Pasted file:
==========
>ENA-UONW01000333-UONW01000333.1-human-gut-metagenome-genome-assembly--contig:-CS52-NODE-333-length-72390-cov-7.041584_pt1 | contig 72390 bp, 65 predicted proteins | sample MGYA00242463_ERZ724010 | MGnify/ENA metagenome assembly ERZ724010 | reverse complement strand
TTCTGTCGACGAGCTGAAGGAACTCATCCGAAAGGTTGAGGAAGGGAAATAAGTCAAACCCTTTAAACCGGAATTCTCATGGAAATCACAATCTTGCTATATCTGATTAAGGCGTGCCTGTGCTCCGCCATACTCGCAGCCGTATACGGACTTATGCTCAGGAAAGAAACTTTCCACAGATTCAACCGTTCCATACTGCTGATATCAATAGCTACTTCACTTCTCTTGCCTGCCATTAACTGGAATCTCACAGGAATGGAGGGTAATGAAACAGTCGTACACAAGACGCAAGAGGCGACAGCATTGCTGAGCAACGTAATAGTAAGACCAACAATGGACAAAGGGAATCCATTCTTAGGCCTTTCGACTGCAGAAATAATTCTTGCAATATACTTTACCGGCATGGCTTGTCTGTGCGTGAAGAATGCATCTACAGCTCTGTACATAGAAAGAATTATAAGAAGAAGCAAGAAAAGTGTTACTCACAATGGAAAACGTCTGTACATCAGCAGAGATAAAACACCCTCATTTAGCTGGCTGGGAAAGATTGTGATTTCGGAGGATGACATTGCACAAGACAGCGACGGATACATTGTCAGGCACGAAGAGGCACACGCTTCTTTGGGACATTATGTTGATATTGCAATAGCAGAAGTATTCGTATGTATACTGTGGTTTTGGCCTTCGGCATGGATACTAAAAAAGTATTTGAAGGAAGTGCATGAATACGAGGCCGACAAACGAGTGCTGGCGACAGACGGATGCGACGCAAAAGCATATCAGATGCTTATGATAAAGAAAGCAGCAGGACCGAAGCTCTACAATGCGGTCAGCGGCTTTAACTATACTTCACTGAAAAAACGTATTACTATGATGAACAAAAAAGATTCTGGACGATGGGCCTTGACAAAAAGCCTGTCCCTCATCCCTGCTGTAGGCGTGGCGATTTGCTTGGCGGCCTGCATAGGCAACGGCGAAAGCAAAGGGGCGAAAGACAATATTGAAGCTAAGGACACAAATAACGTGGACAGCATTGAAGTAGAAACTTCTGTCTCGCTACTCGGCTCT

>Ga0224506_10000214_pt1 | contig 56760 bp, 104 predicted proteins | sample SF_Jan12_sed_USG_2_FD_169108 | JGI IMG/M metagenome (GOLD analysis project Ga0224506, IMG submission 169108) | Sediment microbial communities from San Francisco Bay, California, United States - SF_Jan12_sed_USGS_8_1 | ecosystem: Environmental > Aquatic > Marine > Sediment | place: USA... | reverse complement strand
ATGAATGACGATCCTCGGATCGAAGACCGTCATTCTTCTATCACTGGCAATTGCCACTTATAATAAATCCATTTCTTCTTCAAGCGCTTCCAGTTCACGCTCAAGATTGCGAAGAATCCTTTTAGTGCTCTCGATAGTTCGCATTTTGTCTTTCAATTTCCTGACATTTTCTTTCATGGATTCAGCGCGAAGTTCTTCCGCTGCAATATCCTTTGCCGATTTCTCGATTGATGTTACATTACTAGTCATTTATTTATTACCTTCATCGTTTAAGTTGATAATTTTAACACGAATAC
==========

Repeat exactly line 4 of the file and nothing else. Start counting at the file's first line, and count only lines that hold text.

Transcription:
ATGAATGACGATCCTCGGATCGAAGACCGTCATTCTTCTATCACTGGCAATTGCCACTTATAATAAATCCATTTCTTCTTCAAGCGCTTCCAGTTCACGCTCAAGATTGCGAAGAATCCTTTTAGTGCTCTCGATAGTTCGCATTTTGTCTTTCAATTTCCTGACATTTTCTTTCATGGATTCAGCGCGAAGTTCTTCCGCTGCAATATCCTTTGCCGATTTCTCGATTGATGTTACATTACTAGTCATTTATTTATTACCTTCATCGTTTAAGTTGATAATTTTAACACGAATAC